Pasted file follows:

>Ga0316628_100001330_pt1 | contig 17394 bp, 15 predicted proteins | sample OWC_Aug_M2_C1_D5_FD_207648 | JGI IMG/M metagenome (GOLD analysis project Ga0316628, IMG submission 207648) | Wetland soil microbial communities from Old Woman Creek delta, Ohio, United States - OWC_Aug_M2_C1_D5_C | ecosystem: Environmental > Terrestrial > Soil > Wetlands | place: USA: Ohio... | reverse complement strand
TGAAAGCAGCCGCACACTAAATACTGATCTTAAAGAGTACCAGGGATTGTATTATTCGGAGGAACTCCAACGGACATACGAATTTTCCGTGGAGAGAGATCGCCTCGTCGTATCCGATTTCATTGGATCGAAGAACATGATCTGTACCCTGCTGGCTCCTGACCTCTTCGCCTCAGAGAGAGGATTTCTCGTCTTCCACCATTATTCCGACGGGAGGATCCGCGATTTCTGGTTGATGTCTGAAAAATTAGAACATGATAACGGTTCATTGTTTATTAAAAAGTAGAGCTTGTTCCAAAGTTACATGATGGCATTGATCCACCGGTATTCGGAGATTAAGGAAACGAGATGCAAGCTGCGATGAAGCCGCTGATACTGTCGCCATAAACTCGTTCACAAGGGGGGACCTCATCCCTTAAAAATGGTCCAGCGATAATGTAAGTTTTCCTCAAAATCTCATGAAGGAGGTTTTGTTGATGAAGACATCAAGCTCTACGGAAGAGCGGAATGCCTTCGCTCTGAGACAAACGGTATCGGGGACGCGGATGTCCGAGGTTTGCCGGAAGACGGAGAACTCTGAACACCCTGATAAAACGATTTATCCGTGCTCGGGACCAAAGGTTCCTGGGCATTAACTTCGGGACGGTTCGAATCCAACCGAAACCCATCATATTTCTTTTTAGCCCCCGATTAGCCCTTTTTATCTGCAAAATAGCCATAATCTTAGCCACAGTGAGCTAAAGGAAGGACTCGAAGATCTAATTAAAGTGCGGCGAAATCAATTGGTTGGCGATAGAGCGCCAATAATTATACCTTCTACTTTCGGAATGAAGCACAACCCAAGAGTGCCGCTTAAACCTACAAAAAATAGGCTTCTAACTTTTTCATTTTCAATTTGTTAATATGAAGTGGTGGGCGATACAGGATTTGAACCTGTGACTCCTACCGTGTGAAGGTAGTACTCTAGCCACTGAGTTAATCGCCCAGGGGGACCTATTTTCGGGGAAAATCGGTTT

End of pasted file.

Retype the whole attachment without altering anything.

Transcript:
>Ga0316628_100001330_pt1 | contig 17394 bp, 15 predicted proteins | sample OWC_Aug_M2_C1_D5_FD_207648 | JGI IMG/M metagenome (GOLD analysis project Ga0316628, IMG submission 207648) | Wetland soil microbial communities from Old Woman Creek delta, Ohio, United States - OWC_Aug_M2_C1_D5_C | ecosystem: Environmental > Terrestrial > Soil > Wetlands | place: USA: Ohio... | reverse complement strand
TGAAAGCAGCCGCACACTAAATACTGATCTTAAAGAGTACCAGGGATTGTATTATTCGGAGGAACTCCAACGGACATACGAATTTTCCGTGGAGAGAGATCGCCTCGTCGTATCCGATTTCATTGGATCGAAGAACATGATCTGTACCCTGCTGGCTCCTGACCTCTTCGCCTCAGAGAGAGGATTTCTCGTCTTCCACCATTATTCCGACGGGAGGATCCGCGATTTCTGGTTGATGTCTGAAAAATTAGAACATGATAACGGTTCATTGTTTATTAAAAAGTAGAGCTTGTTCCAAAGTTACATGATGGCATTGATCCACCGGTATTCGGAGATTAAGGAAACGAGATGCAAGCTGCGATGAAGCCGCTGATACTGTCGCCATAAACTCGTTCACAAGGGGGGACCTCATCCCTTAAAAATGGTCCAGCGATAATGTAAGTTTTCCTCAAAATCTCATGAAGGAGGTTTTGTTGATGAAGACATCAAGCTCTACGGAAGAGCGGAATGCCTTCGCTCTGAGACAAACGGTATCGGGGACGCGGATGTCCGAGGTTTGCCGGAAGACGGAGAACTCTGAACACCCTGATAAAACGATTTATCCGTGCTCGGGACCAAAGGTTCCTGGGCATTAACTTCGGGACGGTTCGAATCCAACCGAAACCCATCATATTTCTTTTTAGCCCCCGATTAGCCCTTTTTATCTGCAAAATAGCCATAATCTTAGCCACAGTGAGCTAAAGGAAGGACTCGAAGATCTAATTAAAGTGCGGCGAAATCAATTGGTTGGCGATAGAGCGCCAATAATTATACCTTCTACTTTCGGAATGAAGCACAACCCAAGAGTGCCGCTTAAACCTACAAAAAATAGGCTTCTAACTTTTTCATTTTCAATTTGTTAATATGAAGTGGTGGGCGATACAGGATTTGAACCTGTGACTCCTACCGTGTGAAGGTAGTACTCTAGCCACTGAGTTAATCGCCCAGGGGGACCTATTTTCGGGGAAAATCGGTTT